Our blind tasting game—without the tasting! Can you identify a wine just by reading its tasting note? We post real Wine Spectator reviews. You use clues such as color, aromas, flavors and structure to figure out the grape, age and origin. Good luck!
Tasting Note: Racy and bright, with chewy green plum and thyme shot through with lemon-edged acidity and a laser beam of saline. Bristling with steely acidity and minerals, this is a linear, focused wine that's still tightly coiled and compact.
And the answer is...
Our bright and racy mystery white has green plum, herb, citrus and mineral notes. Let’s figure out what it is!
We can begin by eliminating Gewürztraminer, which tends to make floral white wines with lower levels of acidity and prominent lychee notes.
A Chardonnay could show our wine’s lemon notes. But laser-like salinity and green plum and thyme flavors would be unusual for that grape. We’ll have to look elsewhere.
While plum and citrus notes are common for Grenache Blanc, we would expect more body and lower levels of acidity from that variety. Maybe another grape works better?
Chenin Blancs often have higher levels of steely acidity, sometimes mixed with mineral flavors. This sounds right, except our wine is lacking Chenin Blanc’s hallmark orchard fruit, floral, honey and pastry elements. This grape has to go too.
Sauvignon Blancs are well-known for their high levels of acidity and focused notes of green fruit, citrus, herbs and minerals. This sounds closest to the mark.
This wine is a Sauvignon Blanc.
Country or Region of Origin
While Sauvignon Blanc grows in cooler-climate regions around the world, not much grows in Germany. Sauvignon Blanc grows in Spain, predominantly in the country’s northern reaches, but much of this crop is slated for blends with grapes like Verdejo and Chardonnay. Sauvignon Blanc has a significant foothold in Italy, but more often in blends with other grapes. And Italian Sauvignon Blanc tends to feature a smoky, flinty note missing from our wine. California is one of Sauvignon Blanc’s main regions, and producers there tend to make a riper, plusher style with tropical fruit and cream notes. This contrasts with versions from France, which tend to be more linear with high levels of steely acidity and green fruit, citrus and mineral notes. France’s Sauvignon Blanc sounds closer to the mark.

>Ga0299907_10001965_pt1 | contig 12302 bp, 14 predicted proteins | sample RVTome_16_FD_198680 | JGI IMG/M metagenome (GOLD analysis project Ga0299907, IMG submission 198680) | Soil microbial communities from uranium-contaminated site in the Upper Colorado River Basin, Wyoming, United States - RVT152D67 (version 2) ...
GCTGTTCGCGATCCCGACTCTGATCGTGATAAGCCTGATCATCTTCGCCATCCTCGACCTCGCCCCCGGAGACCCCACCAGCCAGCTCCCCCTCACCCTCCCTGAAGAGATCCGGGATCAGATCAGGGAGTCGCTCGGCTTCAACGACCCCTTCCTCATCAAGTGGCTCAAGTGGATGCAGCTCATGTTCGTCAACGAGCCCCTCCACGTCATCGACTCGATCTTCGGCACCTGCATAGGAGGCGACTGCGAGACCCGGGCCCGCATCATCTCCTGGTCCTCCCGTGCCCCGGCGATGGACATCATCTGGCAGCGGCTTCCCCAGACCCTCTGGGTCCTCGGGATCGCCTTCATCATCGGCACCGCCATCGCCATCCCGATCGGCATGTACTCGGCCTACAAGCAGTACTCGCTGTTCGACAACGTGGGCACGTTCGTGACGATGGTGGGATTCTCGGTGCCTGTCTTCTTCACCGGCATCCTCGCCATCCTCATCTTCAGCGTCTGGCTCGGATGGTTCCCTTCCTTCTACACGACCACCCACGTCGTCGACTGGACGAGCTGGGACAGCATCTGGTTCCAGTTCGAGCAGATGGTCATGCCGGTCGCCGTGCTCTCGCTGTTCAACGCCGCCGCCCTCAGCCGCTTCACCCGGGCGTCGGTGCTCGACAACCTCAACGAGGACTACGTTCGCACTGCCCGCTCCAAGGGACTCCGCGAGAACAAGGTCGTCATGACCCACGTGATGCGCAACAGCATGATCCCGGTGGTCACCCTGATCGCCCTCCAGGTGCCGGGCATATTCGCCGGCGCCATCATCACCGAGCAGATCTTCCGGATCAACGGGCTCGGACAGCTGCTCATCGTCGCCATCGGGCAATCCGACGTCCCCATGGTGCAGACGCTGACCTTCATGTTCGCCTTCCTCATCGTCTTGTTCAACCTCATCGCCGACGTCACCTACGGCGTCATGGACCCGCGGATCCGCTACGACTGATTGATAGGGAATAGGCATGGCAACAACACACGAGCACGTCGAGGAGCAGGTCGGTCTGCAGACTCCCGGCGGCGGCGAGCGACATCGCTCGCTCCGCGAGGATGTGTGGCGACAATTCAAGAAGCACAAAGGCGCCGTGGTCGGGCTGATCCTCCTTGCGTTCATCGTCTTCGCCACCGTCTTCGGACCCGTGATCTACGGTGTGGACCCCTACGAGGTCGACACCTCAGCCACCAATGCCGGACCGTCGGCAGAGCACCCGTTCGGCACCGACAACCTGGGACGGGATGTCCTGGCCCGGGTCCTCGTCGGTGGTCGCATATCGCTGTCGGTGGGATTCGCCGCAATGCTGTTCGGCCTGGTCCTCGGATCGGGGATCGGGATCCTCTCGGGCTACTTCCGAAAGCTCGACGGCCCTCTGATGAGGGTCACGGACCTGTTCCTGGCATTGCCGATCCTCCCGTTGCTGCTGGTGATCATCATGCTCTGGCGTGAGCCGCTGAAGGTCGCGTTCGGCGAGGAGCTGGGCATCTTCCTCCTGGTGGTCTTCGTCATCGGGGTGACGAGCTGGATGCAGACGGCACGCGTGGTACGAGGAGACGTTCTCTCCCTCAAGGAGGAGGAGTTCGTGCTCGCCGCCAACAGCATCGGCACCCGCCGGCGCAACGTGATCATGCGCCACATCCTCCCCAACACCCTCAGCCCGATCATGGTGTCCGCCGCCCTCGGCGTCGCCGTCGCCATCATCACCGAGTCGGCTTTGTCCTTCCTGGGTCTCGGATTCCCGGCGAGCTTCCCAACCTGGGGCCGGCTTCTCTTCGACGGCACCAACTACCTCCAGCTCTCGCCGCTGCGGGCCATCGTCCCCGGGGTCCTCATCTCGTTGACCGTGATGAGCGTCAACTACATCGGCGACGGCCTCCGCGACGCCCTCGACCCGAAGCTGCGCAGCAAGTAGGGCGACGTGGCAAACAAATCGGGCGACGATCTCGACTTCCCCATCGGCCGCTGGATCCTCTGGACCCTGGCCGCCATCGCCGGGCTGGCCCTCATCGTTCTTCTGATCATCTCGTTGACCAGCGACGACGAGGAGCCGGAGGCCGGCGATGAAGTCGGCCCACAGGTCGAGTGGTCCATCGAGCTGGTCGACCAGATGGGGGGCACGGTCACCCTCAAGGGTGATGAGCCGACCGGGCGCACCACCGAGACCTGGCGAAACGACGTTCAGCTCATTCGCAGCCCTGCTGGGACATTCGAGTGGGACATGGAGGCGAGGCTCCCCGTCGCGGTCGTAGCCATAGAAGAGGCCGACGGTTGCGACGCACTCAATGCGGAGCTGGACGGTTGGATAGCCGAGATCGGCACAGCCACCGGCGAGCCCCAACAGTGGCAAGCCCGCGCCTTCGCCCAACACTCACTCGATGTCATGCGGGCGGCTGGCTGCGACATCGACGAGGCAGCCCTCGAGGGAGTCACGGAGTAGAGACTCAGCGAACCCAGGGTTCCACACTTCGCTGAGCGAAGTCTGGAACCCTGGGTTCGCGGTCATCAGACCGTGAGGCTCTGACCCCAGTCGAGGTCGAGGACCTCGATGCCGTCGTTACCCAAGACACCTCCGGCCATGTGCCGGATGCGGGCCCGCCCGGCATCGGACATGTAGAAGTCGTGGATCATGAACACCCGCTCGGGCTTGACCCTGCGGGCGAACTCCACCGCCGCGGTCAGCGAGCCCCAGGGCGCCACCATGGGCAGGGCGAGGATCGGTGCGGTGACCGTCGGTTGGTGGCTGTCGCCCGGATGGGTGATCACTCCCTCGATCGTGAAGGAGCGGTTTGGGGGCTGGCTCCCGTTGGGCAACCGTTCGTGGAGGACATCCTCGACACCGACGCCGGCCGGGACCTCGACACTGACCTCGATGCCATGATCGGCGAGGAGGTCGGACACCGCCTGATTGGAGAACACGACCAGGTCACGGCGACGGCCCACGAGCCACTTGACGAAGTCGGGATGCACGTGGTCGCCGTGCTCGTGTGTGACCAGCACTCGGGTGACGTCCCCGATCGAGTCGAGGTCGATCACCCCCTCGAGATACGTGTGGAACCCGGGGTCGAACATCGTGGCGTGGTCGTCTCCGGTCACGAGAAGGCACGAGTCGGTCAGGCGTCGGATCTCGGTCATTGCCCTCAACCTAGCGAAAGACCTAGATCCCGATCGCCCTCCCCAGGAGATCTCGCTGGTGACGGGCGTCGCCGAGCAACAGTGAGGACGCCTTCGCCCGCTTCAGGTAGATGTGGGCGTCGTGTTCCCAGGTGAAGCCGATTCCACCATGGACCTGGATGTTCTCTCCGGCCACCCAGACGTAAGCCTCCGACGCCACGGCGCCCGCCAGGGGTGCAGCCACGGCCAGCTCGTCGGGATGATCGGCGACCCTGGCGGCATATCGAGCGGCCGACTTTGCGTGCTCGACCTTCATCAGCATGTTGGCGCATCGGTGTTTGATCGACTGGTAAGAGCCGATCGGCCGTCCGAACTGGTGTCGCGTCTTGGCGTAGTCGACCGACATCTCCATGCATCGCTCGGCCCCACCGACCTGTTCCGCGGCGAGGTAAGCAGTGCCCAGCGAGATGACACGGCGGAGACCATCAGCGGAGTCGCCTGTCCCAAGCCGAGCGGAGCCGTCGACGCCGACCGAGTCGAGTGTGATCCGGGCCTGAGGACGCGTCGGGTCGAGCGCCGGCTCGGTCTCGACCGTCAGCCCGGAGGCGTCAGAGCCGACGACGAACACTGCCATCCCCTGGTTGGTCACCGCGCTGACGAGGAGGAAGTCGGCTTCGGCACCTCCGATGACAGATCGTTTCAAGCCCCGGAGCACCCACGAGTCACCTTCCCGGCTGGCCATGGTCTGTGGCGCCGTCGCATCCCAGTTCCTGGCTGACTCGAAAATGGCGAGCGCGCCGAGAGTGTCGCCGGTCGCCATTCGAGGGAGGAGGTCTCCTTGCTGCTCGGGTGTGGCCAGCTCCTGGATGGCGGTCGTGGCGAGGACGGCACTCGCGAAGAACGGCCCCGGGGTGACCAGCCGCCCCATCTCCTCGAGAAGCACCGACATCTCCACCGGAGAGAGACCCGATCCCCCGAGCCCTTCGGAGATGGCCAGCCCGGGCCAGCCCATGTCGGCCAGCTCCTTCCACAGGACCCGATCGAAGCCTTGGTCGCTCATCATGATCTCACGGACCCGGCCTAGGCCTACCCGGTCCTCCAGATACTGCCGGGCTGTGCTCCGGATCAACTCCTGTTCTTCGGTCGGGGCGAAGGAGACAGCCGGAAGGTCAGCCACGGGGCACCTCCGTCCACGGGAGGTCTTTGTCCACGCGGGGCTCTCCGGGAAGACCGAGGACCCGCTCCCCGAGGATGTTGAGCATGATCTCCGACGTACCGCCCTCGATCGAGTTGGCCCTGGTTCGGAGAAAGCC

This Sauvignon Blanc is from France.
We know that our Sauvignon Blanc is from France, so we can eliminate California’s Mendocino, Germany’s Mosel, Spain’s Toro and Italy’s Umbria. This leaves us with two French options: Alsace and Sancerre. Alsace is celebrated for its white wines made from a range of grapes, including Pinot Blanc, Pinot Gris, Gewürztraminer and Riesling, but not Sauvignon Blanc. Farther east in the Loire Valley, Sauvignon Blanc is the only white grape used in the Sancerre appellation. We have a clear choice.
This Sauvignon Blanc is from Sancerre.
Our Sauvignon Blanc’s fruit notes are still fresh, and it isn’t showing any signs of significant aging, such as spice or oak notes. Let’s take a look at the Loire Valley’s most recent vintages to figure out this wine’s age.
As in much of France, the weather was challenging in the Loire Valley in 2021; the resulting Sancerres are lean and steely with high levels of acidity and green fruit, citrus and mineral notes. The Loire Valley had a good growing season in 2020 and a wet, late winter, and that year’s whites are concentrated with melon, peach and apricot flavors. The Loire Valley’s vines were stressed by summer heat in 2019, leading to a group of rich Sancerres with peach and floral notes. In 2018, the Loire Valley had one of its largest crops of the decade, and the vintage’s Sancerres were savory with cream accents. 2021’s Sancerres sound like the best match.
This Sauvignon Blanc is from the 2021 vintage, making it two years old.
This is the Jean-Paul Picard Sancerre Le Chemin de Marloup 2021, which scored 91 points in the Dec. 15, 2022, issue of Wine Spectator. It retails for $30, and 5,000 cases were made. For more on Sancerre, read senior editor Kristen Bieler’s tasting report, "Why Americans Love Sancerre," in the Dec. 15, 2022, issue.
—Collin Dreizen, associate editor